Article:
I had to bury my 9 year old son. This is something no mother should ever have to do. I had my husband the funeral director to help guide me through. We took a week to plan Gabe's funeral. I will be honest, planning his funeral helped to keep the madness at bay. I could feel a building hysteria that wanted to overtake me, planning this "for Gabe" kept reality in my grasp. In his life I wanted everything perfect. In his death this is, and was just as important, if not more. We put together a beautiful slide show, brought in the things that were important to him, and decorated the funeral home with them. We put together home movies and set them to music. At his funeral we told the tale of Gabe for everyone. We played his favourite music at the visitations. We played our favourite music for him at his funeral. We threw ourselves into planning the big good-bye. My husband was an amazing help. I will be honest I think that it helped for him to become the "funeral director", it helped him to bury the "grieving father", and keep his grasp in reality. I have to say it was a beautiful funeral. It was important to me to show everyone how much we loved Gabe, and I think we did. As I mentioned Christopher works for a small family owned funeral home, and because of this they went above and beyond the call. Jon carried their own personal television set downstairs so that it could be set up in the funeral home so that people could watch the dvd of Gabe at Medieval Times.
It is because of personal experience that I now know how important funeral planning is. I feel heart sorry for people who feel like they have to rush. I can only imagine how I would feel now if I hadn't taken the time and done Gabe's funeral the way that I thought it should be. I would have felt so much regret. I had no control over the fact that my child was taken from me, but I had complete control in the way I planned his good-bye.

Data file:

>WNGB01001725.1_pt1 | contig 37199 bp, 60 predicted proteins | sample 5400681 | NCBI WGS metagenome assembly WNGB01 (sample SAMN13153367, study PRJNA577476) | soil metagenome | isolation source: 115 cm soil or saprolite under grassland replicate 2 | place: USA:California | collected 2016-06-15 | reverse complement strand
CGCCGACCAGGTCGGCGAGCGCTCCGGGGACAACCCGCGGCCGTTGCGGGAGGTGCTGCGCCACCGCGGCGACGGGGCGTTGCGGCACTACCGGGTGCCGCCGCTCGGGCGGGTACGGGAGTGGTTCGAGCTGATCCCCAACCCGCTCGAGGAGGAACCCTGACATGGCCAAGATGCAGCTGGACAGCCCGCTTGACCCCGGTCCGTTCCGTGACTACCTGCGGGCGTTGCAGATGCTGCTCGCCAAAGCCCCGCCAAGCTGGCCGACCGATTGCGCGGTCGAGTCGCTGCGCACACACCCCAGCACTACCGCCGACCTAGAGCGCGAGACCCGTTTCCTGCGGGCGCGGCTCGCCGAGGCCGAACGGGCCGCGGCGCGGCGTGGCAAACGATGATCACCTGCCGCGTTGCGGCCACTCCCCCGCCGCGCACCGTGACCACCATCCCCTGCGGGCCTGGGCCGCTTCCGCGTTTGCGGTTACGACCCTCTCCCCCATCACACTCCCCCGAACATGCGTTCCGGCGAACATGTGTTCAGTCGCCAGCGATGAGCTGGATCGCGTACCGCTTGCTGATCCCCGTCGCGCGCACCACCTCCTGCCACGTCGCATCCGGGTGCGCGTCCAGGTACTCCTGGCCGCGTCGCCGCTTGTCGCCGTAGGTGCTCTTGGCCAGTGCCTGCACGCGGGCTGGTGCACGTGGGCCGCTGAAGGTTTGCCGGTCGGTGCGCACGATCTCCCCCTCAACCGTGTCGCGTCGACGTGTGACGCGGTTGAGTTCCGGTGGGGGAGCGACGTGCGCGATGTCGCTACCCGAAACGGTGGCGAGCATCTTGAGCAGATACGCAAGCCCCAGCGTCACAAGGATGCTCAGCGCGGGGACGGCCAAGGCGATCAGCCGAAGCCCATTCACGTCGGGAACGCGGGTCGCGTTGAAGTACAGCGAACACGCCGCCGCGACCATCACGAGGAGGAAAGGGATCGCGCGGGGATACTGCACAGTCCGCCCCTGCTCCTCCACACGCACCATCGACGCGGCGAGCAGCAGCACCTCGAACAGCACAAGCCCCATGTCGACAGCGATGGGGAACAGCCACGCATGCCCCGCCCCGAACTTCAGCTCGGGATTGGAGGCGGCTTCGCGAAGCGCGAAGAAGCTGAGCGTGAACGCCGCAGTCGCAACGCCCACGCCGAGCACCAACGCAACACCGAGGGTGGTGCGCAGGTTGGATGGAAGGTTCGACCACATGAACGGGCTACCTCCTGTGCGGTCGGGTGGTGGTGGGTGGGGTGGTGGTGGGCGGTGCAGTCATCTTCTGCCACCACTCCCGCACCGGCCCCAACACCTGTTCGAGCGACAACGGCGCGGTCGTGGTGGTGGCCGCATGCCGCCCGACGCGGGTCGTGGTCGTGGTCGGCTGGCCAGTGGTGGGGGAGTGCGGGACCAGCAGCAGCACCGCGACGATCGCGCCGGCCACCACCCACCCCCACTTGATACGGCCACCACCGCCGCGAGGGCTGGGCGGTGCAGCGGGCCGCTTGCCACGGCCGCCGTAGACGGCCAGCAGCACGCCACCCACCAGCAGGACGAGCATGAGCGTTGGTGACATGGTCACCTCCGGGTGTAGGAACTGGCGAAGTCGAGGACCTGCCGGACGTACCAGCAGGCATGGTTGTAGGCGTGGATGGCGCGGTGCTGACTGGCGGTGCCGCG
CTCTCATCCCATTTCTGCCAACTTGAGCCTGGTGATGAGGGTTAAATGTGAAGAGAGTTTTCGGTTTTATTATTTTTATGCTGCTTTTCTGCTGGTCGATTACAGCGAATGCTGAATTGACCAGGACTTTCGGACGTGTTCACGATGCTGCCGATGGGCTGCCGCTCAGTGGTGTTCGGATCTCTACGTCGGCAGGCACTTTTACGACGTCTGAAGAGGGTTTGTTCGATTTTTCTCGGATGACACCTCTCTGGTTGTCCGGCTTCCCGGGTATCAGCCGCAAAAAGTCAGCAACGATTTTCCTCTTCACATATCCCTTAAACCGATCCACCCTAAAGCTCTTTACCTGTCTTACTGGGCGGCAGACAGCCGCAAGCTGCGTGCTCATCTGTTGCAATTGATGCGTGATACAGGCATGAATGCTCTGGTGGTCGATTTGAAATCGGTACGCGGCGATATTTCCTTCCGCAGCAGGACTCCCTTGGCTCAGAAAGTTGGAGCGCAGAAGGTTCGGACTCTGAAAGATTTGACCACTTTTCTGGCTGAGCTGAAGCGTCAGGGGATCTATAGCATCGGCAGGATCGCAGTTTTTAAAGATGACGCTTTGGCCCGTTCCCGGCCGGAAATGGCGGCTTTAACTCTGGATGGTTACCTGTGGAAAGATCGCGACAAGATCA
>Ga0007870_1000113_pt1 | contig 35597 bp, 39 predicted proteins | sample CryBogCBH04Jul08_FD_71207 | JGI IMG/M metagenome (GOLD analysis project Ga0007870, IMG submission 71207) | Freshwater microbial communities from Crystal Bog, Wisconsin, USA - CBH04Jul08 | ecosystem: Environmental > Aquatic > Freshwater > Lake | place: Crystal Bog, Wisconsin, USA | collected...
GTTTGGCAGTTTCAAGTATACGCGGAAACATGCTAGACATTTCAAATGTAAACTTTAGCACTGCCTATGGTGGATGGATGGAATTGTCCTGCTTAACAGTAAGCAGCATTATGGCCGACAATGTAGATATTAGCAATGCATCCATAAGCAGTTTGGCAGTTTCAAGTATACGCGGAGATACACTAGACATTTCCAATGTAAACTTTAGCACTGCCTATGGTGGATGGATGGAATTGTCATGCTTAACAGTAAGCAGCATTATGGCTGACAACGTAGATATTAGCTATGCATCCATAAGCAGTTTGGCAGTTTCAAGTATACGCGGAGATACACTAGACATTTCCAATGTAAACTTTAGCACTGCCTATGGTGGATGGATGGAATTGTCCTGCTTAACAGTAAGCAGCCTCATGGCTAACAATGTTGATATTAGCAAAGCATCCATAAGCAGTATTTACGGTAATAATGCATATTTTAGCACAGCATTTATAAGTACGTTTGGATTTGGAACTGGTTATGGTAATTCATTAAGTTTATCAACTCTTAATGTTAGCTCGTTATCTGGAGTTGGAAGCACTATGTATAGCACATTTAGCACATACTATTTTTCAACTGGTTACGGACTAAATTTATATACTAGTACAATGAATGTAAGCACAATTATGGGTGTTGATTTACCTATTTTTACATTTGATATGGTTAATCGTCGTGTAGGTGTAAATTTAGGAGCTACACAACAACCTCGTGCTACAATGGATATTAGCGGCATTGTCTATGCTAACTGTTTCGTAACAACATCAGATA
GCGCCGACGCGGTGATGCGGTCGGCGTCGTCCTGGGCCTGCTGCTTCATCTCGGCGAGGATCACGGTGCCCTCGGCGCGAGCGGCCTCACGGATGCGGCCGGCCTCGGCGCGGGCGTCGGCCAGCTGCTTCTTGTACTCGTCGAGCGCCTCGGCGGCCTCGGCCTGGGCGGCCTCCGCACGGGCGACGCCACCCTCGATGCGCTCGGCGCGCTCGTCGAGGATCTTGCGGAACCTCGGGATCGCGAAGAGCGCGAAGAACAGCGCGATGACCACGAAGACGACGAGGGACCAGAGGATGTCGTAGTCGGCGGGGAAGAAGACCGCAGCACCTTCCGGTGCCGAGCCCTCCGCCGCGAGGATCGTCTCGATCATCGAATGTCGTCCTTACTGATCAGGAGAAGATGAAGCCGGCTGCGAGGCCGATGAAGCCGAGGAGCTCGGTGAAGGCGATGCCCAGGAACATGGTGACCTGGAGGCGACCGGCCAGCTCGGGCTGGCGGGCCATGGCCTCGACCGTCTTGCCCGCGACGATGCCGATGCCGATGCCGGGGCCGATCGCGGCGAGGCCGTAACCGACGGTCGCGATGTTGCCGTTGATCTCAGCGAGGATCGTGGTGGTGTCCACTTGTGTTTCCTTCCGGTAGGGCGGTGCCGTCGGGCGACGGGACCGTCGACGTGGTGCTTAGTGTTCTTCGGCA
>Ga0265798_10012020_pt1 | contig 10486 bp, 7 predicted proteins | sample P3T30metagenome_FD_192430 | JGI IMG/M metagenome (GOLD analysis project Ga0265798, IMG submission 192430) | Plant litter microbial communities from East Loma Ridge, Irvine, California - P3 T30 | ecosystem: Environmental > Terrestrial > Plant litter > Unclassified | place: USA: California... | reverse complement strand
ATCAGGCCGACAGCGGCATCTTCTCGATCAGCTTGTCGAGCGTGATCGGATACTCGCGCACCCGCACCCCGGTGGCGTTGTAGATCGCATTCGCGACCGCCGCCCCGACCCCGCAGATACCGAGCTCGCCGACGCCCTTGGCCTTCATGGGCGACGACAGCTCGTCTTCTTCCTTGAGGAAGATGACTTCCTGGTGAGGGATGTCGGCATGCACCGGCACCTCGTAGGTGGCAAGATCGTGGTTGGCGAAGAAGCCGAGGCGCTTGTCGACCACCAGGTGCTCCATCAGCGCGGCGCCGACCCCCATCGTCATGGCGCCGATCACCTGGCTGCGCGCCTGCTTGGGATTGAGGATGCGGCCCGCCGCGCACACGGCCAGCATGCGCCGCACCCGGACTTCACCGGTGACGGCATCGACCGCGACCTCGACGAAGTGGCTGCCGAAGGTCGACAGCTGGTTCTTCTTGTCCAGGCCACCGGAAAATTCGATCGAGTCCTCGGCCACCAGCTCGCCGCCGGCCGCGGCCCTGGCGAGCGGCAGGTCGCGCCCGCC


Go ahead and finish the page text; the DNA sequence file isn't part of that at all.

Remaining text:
We need to rethink this fear we have of death. No, we should not embrace death. Death is inevitable. You cannot out run it. At some point in your life you will loose someone that you dearly love. Of that you have no choice. You do have a choice in how you handle death. Grieve! Allow yourself to feel the loss. If someone that you know loses someone, don't run away or avoid them because you feel uncomfortable, man up! You feel uncomfortable, I would have given anything in the world to feel uncomfortable rather than the choking loss and grief that I felt. Don't tell them something stupid like "I know how you feel", or "He's in a better place". You have no idea what you are talking about, even if you have been in the exact same situation. Better to say "I am so sorry", and then next week take them a meal. If it is you planning that funereal, take your time, do it right. Funeral directors are there to guide you. They do this every single day, they really do know what they are doing, that's why you pay them the big bucks. Let them help you.